A Chat With Dr. Marty Becker

Victoria with Dr. Marty Becker at the 2011 Global Pet Expo

As much as we love our dogs, there’s no doubt we can always use more safe and effective tips to make caring for them easier and less expensive. There are hundreds of ideas that people can use to do this - everything from cutting shedding by 90% to keeping dogs calm during thunderstorms. These and other veterinary secrets are the heart and soul of a new book by my friend Dr. Marty Becker, “America’s Veterinarian” and a regular on “Good Morning America” and “The Dr. Oz Show.”

Your Dog: The Owner’s Manual is Dr. Becker’s latest book, and he says it’s his best yet, filled with all the “Secrets, Surprises and Solutions” you need to make living with your dog easier and better for you both.

I sat down with Dr. Becker recently to ask him about his book, and why he thinks it’s so important that people have access to information like this.

Victoria:   Welcome, Dr. Becker, and congratulations on your new book, Your Dog: The Owner’s Manual.  Clever title.  How’d you come up with it?

Dr. Becker:   Thanks, Victoria! As you know, Dr. Mehmet Oz is a friend of mine, and I’m a member of “Core Team Oz” on “The Dr. Oz Show.” I love his book “You: The Owner’s Manual,” and thought we really needed a book like that for dogs and for cats (“Your Cat” comes out next spring.)  I talked to Dr. Oz about using the title, and he graciously gave me permission. His show was one of my first appearances after the book came out last month, and he gave copies to everyone in his studio audience. The title is all very tongue-in-cheek – dogs and cats are family members, of course, and these books reflect that.

VS:  Can you explain for our dog-loving audience what exactly makes this book different?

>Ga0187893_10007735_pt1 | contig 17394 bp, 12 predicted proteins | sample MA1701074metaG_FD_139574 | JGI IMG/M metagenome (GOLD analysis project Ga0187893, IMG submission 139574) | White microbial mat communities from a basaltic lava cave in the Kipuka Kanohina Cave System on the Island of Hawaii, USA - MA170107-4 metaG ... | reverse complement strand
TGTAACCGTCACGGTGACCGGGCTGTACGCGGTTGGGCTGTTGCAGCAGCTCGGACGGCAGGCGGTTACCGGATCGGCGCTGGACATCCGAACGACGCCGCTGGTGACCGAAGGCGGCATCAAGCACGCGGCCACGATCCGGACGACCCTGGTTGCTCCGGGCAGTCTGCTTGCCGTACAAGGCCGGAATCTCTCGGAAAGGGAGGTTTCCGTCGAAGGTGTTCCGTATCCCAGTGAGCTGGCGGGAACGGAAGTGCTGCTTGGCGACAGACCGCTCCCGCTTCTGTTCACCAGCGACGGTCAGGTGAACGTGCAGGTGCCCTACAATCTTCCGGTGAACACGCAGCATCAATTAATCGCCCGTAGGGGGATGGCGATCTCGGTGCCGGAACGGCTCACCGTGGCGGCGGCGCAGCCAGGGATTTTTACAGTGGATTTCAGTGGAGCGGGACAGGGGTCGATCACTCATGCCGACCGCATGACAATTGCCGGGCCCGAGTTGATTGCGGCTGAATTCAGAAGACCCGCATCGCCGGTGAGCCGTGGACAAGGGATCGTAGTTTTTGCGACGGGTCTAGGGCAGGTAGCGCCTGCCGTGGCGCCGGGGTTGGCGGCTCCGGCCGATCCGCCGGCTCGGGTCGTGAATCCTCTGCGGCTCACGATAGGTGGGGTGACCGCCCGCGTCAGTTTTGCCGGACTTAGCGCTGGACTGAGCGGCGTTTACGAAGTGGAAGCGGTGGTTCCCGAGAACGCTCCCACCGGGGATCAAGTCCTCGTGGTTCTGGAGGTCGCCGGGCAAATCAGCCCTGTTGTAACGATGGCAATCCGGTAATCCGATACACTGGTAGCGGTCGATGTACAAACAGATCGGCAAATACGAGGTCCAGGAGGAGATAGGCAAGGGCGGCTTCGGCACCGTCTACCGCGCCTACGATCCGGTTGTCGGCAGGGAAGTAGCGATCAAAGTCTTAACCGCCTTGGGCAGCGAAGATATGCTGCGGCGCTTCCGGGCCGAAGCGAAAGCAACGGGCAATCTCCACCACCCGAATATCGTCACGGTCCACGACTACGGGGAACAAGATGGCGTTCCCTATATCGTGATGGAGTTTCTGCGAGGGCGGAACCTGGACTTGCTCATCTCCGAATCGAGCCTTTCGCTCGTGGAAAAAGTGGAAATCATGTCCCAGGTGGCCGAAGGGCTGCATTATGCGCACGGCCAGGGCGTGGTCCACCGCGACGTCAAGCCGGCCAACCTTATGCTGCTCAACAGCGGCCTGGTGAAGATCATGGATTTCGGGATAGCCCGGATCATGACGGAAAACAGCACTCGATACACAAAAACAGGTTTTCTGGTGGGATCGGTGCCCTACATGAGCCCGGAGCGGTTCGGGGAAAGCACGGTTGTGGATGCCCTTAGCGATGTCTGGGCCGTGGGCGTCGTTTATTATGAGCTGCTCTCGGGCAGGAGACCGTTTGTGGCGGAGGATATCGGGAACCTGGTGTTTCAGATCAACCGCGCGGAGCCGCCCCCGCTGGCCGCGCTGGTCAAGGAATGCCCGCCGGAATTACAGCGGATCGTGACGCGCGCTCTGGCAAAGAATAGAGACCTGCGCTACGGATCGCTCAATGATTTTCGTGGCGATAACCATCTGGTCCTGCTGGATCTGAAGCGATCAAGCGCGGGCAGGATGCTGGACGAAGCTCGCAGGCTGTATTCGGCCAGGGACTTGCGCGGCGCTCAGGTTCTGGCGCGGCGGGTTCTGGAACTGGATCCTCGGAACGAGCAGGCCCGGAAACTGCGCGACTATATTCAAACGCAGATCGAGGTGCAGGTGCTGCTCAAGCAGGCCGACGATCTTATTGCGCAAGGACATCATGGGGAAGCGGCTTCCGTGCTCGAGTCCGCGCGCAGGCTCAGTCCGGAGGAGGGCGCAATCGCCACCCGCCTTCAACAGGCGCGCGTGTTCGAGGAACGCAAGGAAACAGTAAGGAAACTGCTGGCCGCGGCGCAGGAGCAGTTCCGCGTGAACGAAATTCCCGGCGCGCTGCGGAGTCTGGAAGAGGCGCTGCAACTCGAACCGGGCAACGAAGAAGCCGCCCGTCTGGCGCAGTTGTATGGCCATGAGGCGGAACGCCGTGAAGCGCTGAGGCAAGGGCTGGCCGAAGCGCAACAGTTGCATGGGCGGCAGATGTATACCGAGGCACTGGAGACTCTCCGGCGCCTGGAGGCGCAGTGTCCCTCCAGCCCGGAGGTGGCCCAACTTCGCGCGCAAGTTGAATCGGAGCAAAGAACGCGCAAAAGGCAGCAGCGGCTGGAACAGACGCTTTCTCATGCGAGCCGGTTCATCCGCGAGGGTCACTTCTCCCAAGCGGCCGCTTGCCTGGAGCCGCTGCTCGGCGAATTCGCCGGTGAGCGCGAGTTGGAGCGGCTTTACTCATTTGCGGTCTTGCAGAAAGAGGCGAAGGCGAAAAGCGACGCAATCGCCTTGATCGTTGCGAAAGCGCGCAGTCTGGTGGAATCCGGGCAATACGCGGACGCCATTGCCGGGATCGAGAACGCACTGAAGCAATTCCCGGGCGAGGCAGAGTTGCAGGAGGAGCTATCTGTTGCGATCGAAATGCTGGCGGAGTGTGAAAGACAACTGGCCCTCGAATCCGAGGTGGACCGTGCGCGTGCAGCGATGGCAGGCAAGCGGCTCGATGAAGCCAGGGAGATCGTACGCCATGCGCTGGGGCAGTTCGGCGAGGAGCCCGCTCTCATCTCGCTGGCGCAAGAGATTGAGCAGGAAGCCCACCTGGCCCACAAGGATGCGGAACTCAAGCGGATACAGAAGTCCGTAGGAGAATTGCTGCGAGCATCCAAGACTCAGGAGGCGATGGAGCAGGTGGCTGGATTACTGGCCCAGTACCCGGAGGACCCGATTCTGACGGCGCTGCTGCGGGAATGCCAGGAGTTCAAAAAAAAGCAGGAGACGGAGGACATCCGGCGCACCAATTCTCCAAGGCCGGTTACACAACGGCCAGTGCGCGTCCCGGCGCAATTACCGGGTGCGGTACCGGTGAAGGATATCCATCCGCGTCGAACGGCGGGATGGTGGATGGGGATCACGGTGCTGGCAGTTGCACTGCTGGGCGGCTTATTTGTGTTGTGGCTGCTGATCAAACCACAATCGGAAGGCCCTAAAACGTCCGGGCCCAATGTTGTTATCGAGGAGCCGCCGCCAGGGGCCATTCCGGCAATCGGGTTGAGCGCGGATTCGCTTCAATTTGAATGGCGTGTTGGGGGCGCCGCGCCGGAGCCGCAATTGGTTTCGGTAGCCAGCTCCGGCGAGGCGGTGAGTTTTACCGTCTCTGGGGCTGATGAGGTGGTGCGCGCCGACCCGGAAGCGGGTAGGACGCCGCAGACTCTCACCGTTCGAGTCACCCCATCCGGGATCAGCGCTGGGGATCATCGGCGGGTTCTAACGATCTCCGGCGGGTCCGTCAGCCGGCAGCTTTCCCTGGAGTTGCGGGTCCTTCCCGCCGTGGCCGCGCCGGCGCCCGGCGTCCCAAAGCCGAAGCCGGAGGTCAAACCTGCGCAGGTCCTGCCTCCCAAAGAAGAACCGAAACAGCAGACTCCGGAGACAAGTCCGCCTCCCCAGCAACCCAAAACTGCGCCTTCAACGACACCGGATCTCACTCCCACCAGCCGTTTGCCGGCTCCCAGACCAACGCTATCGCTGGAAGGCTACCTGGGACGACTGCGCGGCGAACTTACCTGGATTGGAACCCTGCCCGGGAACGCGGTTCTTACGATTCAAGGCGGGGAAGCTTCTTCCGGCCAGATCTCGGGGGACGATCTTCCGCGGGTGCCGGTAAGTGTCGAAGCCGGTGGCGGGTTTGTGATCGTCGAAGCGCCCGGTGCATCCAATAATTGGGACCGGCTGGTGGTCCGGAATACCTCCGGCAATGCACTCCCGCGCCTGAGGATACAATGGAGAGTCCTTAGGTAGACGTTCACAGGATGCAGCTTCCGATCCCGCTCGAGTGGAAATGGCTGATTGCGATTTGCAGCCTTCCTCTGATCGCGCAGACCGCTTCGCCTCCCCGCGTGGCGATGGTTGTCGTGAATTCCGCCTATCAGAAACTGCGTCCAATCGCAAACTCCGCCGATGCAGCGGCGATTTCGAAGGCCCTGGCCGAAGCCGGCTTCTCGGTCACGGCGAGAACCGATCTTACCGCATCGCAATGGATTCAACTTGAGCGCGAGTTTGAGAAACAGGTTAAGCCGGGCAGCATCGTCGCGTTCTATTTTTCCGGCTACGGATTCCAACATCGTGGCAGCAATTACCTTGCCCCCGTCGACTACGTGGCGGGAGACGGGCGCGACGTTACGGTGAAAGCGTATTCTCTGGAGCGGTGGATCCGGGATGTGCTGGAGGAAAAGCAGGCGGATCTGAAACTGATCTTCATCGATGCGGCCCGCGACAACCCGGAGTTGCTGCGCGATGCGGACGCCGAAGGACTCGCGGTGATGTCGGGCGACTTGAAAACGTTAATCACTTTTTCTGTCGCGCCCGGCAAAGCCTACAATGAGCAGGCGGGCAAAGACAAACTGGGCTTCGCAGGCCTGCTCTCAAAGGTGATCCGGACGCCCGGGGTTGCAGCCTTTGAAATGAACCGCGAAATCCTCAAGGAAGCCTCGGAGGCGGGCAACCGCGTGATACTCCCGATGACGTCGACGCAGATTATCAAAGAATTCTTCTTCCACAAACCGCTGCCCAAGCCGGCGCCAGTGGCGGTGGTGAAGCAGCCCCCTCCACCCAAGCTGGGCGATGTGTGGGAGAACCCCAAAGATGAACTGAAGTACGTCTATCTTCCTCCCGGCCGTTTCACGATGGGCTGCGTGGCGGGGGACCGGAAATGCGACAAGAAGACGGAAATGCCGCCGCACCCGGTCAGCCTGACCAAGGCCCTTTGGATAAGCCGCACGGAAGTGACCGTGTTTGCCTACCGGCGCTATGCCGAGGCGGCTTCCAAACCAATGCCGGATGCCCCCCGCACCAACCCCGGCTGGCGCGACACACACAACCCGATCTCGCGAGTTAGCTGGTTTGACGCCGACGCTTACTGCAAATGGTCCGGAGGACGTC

DMB:  There are a lot of good dog books, and you and I have already written a few of them. But the reason I wrote Your Dog: The Owner’s Manual is because of what I knew as a practicing veterinarian who has stayed on the cutting edge of veterinary care.  I knew if I could get my “Secrets, Surprises and Solutions” I shared with people in a well-written book, I could make a difference in a lot of lives. I could help make people and the pets they love healthier and happier.  You know me, Victoria, and you know that’s what I’m all about.  So yes, there are hundreds of these tips, little-known inside information that even some veterinarians don’t know about, and each tidbit will make life easier for a dog-lover.

VS:  Can you give me an example or two?

DMB:  Of course! The No. 1 thing people don’t like about their dogs is shedding, and the No. 1 reason people take dogs to the veterinarian is for skin problems. Here’s the secret: You can take a bite out of both of these problems by bathing your pet every week.  I know that’s going to shock a lot of people. It’s true that for decades we veterinarians have learned – and shared the information with our clients – that frequent bathing dried out a dog’s skin and coat and was not recommended.  But new clinically proven studies prove the opposite: Frequently bathing is the BEST thing you can do to prevent and address allergies and other skin problems in your dog. And it also cuts down on shedding. That’s a secret, a surprise and solution all in one, and you only find it in Your Dog: The Owner’s Manual. And it’s one of hundreds, I can tell you.

Here’s another: A common poisoning risk to your dog isn’t something most people are terrified of their dog getting into, such as chocolate, which is actually relatively low-risk – especially milk or white chocolate. But it is something sweet that most people don’t think to put out of a pet’s reach: Gum or candy sweetened with Xylitol. A stick of gum can drop of 50-pound dog – it’s THAT dangerous. Most people don’t know, and that’s a “secret” I want shared.  There’s of stuff like that in the book, and as a practicing veterinarian I can tell you that I see sick pets all the time who are at death’s door because of things their owners didn’t know. This book helps to get the information out there.

VS:  Very interesting, Marty!  What else are you sharing? Anything that can help people choose the right dog and get the relationship started on the right paw, as it were?